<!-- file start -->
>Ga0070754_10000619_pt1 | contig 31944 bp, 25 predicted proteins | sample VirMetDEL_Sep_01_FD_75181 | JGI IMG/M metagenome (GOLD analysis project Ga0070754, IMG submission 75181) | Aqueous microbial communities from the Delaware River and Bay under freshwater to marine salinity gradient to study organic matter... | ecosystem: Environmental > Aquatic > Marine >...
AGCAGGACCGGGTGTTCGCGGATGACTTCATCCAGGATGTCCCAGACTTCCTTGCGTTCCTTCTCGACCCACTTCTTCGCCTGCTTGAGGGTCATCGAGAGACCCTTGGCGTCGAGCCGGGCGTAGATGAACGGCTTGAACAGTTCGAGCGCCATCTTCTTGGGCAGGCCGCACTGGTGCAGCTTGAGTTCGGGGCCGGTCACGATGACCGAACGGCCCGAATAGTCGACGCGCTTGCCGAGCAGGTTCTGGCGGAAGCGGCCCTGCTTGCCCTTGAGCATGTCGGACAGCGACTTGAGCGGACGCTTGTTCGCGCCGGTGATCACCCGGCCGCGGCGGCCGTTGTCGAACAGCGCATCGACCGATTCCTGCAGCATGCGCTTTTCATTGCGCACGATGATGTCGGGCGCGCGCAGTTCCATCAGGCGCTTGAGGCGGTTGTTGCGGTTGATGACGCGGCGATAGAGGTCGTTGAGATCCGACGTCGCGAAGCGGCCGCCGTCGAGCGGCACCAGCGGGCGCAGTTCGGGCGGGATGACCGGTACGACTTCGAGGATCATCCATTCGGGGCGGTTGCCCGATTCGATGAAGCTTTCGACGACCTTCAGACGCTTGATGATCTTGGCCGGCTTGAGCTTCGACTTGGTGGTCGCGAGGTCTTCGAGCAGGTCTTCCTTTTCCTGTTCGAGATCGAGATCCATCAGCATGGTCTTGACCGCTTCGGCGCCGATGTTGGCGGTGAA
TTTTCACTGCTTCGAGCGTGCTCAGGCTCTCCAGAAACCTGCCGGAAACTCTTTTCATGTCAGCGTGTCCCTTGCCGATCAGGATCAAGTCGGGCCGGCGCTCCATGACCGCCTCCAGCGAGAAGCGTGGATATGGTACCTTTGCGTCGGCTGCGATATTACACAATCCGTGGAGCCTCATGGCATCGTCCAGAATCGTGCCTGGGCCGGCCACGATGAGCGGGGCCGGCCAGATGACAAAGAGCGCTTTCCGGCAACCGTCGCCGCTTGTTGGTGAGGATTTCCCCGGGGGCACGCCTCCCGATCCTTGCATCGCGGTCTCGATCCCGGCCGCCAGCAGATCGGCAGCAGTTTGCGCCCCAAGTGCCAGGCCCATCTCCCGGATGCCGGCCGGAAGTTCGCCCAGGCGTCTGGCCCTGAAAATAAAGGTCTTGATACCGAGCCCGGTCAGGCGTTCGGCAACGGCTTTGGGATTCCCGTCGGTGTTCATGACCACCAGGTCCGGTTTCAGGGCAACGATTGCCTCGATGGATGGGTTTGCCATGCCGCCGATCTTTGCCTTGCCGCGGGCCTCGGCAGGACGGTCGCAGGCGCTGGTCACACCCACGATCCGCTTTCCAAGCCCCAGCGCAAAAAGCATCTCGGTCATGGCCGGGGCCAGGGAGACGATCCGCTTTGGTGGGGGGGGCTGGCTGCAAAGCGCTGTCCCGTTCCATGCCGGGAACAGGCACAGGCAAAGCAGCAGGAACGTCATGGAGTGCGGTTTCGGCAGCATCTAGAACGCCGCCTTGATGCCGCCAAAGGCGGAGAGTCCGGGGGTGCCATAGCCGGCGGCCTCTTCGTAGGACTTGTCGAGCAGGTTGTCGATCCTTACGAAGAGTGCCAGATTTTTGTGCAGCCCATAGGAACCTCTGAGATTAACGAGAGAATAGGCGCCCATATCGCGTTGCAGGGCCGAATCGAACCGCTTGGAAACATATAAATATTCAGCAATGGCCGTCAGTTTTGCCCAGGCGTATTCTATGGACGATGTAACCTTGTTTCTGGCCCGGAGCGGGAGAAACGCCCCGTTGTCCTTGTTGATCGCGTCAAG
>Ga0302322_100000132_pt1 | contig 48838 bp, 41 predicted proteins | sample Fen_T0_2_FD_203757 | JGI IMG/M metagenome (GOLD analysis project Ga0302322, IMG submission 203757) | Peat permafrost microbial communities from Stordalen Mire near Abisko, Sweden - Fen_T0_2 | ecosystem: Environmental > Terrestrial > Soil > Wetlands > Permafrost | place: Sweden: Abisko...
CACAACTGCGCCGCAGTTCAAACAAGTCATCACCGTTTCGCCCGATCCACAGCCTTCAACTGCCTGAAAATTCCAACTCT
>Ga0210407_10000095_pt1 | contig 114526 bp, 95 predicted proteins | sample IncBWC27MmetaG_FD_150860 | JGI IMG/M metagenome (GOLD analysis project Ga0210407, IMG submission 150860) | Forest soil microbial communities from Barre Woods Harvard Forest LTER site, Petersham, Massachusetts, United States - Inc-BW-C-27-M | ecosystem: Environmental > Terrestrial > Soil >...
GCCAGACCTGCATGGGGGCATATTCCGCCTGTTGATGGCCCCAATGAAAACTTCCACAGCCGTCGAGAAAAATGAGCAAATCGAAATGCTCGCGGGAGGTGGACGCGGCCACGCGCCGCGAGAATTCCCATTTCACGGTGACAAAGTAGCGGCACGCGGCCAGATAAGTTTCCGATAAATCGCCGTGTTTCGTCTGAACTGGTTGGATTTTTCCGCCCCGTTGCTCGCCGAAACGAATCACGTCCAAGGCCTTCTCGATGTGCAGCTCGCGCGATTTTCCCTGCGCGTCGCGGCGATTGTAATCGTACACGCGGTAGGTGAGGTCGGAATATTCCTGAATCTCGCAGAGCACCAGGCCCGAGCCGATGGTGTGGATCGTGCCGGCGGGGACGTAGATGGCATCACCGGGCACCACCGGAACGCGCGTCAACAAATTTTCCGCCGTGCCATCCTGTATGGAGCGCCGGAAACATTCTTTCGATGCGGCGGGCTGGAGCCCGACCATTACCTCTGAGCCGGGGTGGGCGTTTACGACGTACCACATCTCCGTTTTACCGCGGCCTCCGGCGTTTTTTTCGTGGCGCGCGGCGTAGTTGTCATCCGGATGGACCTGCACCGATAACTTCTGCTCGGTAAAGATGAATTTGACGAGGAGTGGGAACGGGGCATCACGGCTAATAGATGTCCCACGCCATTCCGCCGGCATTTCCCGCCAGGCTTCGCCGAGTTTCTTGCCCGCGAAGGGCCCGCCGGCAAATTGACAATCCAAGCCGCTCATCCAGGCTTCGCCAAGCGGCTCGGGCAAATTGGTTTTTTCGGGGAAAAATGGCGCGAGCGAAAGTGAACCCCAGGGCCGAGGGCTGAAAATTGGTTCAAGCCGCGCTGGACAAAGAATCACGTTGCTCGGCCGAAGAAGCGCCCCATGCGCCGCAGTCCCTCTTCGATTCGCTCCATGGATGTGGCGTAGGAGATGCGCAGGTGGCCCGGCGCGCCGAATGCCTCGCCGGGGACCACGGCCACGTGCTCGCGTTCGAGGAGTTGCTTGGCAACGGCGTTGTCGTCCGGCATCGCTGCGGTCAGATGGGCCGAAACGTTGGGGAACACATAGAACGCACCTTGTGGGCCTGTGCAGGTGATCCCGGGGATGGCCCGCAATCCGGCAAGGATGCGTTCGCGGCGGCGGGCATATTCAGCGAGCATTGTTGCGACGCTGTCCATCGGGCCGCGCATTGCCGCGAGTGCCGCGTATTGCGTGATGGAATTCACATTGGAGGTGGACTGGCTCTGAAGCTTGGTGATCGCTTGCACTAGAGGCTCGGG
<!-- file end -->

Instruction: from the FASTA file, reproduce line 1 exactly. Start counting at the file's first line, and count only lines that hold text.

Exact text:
>Ga0070754_10000619_pt1 | contig 31944 bp, 25 predicted proteins | sample VirMetDEL_Sep_01_FD_75181 | JGI IMG/M metagenome (GOLD analysis project Ga0070754, IMG submission 75181) | Aqueous microbial communities from the Delaware River and Bay under freshwater to marine salinity gradient to study organic matter... | ecosystem: Environmental > Aquatic > Marine >...